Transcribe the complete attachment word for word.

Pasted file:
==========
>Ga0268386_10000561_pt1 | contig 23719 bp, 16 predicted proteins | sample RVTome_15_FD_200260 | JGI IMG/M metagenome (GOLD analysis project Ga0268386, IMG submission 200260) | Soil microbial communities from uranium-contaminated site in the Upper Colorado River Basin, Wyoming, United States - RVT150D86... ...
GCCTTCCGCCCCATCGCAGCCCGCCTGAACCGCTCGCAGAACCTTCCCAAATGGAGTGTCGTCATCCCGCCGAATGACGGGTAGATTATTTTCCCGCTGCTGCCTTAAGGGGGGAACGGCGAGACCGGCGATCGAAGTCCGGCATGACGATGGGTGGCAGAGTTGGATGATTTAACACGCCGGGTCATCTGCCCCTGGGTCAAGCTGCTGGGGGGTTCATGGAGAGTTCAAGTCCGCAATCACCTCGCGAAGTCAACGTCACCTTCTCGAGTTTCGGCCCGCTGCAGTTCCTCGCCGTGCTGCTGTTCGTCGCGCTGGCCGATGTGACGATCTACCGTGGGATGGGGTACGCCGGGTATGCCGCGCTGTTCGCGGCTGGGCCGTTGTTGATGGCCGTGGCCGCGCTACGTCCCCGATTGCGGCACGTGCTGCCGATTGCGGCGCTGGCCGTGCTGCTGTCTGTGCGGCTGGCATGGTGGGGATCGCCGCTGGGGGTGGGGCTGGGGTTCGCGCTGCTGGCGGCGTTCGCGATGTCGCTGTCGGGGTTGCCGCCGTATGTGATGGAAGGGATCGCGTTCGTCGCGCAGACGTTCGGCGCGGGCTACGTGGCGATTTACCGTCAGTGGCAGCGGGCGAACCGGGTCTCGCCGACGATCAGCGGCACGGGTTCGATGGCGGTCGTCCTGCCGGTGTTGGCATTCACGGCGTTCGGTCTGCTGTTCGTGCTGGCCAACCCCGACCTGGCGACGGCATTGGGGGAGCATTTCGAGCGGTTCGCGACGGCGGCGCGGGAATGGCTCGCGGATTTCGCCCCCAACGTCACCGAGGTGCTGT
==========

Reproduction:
>Ga0268386_10000561_pt1 | contig 23719 bp, 16 predicted proteins | sample RVTome_15_FD_200260 | JGI IMG/M metagenome (GOLD analysis project Ga0268386, IMG submission 200260) | Soil microbial communities from uranium-contaminated site in the Upper Colorado River Basin, Wyoming, United States - RVT150D86... ...
GCCTTCCGCCCCATCGCAGCCCGCCTGAACCGCTCGCAGAACCTTCCCAAATGGAGTGTCGTCATCCCGCCGAATGACGGGTAGATTATTTTCCCGCTGCTGCCTTAAGGGGGGAACGGCGAGACCGGCGATCGAAGTCCGGCATGACGATGGGTGGCAGAGTTGGATGATTTAACACGCCGGGTCATCTGCCCCTGGGTCAAGCTGCTGGGGGGTTCATGGAGAGTTCAAGTCCGCAATCACCTCGCGAAGTCAACGTCACCTTCTCGAGTTTCGGCCCGCTGCAGTTCCTCGCCGTGCTGCTGTTCGTCGCGCTGGCCGATGTGACGATCTACCGTGGGATGGGGTACGCCGGGTATGCCGCGCTGTTCGCGGCTGGGCCGTTGTTGATGGCCGTGGCCGCGCTACGTCCCCGATTGCGGCACGTGCTGCCGATTGCGGCGCTGGCCGTGCTGCTGTCTGTGCGGCTGGCATGGTGGGGATCGCCGCTGGGGGTGGGGCTGGGGTTCGCGCTGCTGGCGGCGTTCGCGATGTCGCTGTCGGGGTTGCCGCCGTATGTGATGGAAGGGATCGCGTTCGTCGCGCAGACGTTCGGCGCGGGCTACGTGGCGATTTACCGTCAGTGGCAGCGGGCGAACCGGGTCTCGCCGACGATCAGCGGCACGGGTTCGATGGCGGTCGTCCTGCCGGTGTTGGCATTCACGGCGTTCGGTCTGCTGTTCGTGCTGGCCAACCCCGACCTGGCGACGGCATTGGGGGAGCATTTCGAGCGGTTCGCGACGGCGGCGCGGGAATGGCTCGCGGATTTCGCCCCCAACGTCACCGAGGTGCTGT